Book Review:  Cinema Speculation by Quentin Tarantino: Part One

I have recently returned from a two-week trip to Los Angeles. (This first part of the review was written in February.) However, this was not a holiday venture during which I spent my time wining and dining and touring places of interest. I went specifically to help one of my sons and his wife take care of their first child and my first grandson, a bright, exuberant, wonderful nine-and-a-half-month-old named Charlie. (Now he’s over a year.) My son has just got a new remote job, so both parents are working full time. I came to help with Charlie while my son navigates his first couple of weeks at work. I was sometimes intensely busy, but in brief moments of respite I would pull Tarantino’s book off the shelf (my son is a film buff and picked it up as soon as it was released) and read as much as I could. By the end of my visit I had managed to finish half of it; that’s why this review is broken up into two parts. I have reserved the book at the Seattle Public Library (there are many people ahead of me) and will review the second half when I get a chance.

Anyway, on to the book itself. I was immediately drawn in by Tarantino’s voice. He writes like he speaks at interviews, with lots of expletives and fervent expostulations. He traces the roots of his movie fascination and addiction from when he was a young child going to films with his mother and her boyfriends. He was exposed to sexy and violent movies long before he was really able to understand what was going on, but during these years he began to form visceral opinions about the nature of cinema and how it affects audiences. As he grew up, he continued to haunt theaters in the Los Angeles area, attending double and triple features of all sorts of films. His reminiscences reminded me of how I grew up with books. I was an avid reader from as far back as I can remember. Early on it was stories about heroic dogs and horses, then fantasy and science fiction, then Jack London’s adventure stories, then fictional memoirs such as those by Jack Kerouac and Henry Miller. To progress from reading to writing was a natural step. In like manner it was a natural step for Tarantino to progress from fascination with movies to creating his own.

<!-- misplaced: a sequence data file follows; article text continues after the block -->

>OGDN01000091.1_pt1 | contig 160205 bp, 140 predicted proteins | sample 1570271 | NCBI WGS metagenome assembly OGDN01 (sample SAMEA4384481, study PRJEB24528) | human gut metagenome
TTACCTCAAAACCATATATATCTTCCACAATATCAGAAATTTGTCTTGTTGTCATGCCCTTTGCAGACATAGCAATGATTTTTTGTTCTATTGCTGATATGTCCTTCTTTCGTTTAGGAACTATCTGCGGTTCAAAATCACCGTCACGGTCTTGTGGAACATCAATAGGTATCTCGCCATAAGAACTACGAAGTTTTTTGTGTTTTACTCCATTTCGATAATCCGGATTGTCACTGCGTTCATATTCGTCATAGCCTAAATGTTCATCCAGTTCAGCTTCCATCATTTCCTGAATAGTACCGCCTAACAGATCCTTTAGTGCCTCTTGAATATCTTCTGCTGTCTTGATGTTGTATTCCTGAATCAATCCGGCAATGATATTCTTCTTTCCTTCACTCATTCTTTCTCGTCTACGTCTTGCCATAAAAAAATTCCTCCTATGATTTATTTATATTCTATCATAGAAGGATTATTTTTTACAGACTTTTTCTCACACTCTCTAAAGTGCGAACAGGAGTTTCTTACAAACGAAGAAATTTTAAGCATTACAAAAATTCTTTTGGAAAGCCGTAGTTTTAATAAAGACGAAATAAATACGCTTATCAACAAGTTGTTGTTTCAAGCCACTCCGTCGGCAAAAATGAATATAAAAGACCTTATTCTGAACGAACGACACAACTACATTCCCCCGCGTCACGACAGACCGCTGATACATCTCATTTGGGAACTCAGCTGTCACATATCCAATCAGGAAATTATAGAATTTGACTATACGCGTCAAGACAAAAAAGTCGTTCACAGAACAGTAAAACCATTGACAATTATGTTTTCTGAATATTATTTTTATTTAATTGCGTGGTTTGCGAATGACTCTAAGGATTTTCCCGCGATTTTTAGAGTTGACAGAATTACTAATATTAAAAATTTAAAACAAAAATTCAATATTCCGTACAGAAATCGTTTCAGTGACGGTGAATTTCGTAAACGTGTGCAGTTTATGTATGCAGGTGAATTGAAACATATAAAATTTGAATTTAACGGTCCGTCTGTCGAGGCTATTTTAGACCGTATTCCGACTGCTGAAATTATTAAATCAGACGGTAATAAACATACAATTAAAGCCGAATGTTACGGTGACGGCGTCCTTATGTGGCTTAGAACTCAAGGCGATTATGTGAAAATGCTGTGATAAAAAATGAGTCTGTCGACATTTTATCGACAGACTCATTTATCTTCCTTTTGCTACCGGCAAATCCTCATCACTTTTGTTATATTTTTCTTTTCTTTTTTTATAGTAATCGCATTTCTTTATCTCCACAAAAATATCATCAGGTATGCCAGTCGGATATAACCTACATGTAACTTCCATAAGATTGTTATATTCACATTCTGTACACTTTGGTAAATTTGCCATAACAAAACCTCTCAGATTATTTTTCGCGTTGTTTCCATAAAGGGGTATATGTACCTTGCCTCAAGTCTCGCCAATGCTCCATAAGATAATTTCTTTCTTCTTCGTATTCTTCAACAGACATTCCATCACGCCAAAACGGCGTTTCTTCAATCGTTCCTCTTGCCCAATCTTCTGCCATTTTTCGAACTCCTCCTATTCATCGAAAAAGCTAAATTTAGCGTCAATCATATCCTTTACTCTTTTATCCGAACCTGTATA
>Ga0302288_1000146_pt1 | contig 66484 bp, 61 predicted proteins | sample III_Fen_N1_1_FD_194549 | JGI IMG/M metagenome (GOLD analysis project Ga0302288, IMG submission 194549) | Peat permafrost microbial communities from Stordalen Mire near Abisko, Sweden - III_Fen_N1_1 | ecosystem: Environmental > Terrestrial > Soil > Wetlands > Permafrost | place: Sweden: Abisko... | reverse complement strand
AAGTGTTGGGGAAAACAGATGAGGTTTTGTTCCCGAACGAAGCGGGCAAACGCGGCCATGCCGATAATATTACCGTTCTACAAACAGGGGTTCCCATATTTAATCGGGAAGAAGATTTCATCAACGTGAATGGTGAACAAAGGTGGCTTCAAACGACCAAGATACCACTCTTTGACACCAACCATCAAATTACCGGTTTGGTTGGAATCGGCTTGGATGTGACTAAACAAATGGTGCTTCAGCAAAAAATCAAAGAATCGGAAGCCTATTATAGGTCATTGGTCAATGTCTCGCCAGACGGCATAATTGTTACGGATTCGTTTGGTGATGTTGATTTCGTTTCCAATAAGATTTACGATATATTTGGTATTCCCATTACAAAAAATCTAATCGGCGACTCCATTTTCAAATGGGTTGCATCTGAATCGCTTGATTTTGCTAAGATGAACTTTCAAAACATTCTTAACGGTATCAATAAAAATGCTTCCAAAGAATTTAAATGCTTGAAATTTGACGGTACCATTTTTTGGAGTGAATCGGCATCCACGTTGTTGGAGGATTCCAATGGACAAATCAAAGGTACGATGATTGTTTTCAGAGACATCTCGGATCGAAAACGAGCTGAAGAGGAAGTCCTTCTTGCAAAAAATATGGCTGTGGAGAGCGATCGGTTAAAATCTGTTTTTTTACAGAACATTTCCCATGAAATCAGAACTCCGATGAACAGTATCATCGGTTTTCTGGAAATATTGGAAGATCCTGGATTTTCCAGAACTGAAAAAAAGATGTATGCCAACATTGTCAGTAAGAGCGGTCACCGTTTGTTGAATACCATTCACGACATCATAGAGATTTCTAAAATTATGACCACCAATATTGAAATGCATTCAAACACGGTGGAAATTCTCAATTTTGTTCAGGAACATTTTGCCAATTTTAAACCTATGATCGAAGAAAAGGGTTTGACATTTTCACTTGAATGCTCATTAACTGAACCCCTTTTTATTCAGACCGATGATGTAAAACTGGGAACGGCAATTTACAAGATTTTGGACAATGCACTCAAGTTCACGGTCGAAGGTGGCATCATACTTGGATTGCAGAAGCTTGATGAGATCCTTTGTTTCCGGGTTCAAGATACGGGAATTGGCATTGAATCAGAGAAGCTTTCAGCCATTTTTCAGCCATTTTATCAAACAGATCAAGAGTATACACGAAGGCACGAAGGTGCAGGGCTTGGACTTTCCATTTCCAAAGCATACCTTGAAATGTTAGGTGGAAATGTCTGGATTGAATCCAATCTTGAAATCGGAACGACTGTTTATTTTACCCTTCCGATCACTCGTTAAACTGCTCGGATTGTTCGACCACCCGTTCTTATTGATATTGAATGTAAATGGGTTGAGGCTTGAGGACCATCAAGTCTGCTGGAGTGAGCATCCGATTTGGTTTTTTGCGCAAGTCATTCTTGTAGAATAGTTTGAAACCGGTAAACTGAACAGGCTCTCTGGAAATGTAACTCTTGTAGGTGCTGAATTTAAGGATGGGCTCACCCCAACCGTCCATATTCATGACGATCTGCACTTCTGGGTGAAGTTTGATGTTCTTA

After a section on how he grew up with movies, Tarantino moves on to essays about specific films from the sixties and seventies such as Bullitt, The Getaway, The Outsiders, Deliverance, and others. It is clear from these essays that Tarantino has an intimate knowledge of the films and their actors, directors, cinematographers, and the other personnel that brought these films to life. He is able to trace their lineages from idea to execution and reveal fascinating tidbits about studio politics, celebrity motivations, and creative considerations along the way.

No one but Tarantino could have written this book. If you appreciate his movies, you will have a great time reading his thoughts about cinema. I don’t agree with all of his conclusions, just as there are some scenes in his films that I think are ill-conceived. I watch them nevertheless because overall they are extremely well crafted and wildly entertaining. I am anxiously awaiting the opportunity to read the second half of Cinema Speculation.

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